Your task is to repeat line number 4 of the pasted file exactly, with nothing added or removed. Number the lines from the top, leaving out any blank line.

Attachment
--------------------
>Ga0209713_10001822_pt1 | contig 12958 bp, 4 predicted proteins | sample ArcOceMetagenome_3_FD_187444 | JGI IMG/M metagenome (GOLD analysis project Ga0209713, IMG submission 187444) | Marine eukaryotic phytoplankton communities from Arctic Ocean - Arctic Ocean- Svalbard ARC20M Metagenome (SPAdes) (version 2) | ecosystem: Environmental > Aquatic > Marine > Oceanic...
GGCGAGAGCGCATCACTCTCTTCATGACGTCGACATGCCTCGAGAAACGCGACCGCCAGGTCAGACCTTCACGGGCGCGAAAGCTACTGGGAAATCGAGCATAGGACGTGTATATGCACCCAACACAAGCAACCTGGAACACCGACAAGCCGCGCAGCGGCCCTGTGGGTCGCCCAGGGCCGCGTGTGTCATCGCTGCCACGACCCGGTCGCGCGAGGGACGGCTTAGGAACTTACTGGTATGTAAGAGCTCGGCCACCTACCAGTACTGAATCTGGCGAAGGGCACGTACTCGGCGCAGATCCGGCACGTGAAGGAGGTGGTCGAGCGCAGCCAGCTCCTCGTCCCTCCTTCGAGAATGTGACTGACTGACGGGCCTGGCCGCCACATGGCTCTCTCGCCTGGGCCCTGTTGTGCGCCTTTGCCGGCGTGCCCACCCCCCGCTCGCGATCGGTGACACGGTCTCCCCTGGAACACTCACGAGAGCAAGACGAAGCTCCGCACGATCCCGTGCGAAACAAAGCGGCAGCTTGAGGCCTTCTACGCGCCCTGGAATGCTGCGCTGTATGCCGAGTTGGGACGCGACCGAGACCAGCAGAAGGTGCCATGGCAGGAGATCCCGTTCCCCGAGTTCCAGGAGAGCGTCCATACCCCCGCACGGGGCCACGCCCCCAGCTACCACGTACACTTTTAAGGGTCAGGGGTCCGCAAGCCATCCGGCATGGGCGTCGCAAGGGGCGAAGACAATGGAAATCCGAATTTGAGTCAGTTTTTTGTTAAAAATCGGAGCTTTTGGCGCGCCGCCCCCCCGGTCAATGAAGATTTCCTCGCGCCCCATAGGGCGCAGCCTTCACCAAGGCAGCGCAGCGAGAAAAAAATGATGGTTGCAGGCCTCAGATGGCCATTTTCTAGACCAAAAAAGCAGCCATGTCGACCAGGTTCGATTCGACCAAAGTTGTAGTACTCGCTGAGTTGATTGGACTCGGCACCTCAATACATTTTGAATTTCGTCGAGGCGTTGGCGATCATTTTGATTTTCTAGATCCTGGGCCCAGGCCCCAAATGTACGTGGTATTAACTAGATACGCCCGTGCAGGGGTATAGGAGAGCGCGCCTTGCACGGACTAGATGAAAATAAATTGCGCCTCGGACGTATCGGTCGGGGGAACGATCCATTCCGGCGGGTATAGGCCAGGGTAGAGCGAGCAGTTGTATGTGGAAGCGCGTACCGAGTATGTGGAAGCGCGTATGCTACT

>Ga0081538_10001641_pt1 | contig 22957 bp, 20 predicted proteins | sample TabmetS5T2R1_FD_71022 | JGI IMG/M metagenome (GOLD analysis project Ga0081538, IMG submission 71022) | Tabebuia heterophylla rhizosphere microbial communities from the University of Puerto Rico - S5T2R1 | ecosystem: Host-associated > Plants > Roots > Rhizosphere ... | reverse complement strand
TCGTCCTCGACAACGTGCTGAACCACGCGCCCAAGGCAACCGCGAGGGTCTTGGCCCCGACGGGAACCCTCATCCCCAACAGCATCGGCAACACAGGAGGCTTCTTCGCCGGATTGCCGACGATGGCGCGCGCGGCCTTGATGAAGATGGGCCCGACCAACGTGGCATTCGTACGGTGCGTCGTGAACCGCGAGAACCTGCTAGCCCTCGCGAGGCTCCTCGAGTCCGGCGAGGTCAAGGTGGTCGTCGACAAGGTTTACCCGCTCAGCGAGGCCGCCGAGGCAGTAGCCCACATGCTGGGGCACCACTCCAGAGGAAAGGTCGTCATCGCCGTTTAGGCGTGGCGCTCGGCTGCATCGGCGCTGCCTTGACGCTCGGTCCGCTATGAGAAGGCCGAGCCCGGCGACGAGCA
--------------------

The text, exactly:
TCGTCCTCGACAACGTGCTGAACCACGCGCCCAAGGCAACCGCGAGGGTCTTGGCCCCGACGGGAACCCTCATCCCCAACAGCATCGGCAACACAGGAGGCTTCTTCGCCGGATTGCCGACGATGGCGCGCGCGGCCTTGATGAAGATGGGCCCGACCAACGTGGCATTCGTACGGTGCGTCGTGAACCGCGAGAACCTGCTAGCCCTCGCGAGGCTCCTCGAGTCCGGCGAGGTCAAGGTGGTCGTCGACAAGGTTTACCCGCTCAGCGAGGCCGCCGAGGCAGTAGCCCACATGCTGGGGCACCACTCCAGAGGAAAGGTCGTCATCGCCGTTTAGGCGTGGCGCTCGGCTGCATCGGCGCTGCCTTGACGCTCGGTCCGCTATGAGAAGGCCGAGCCCGGCGACGAGCA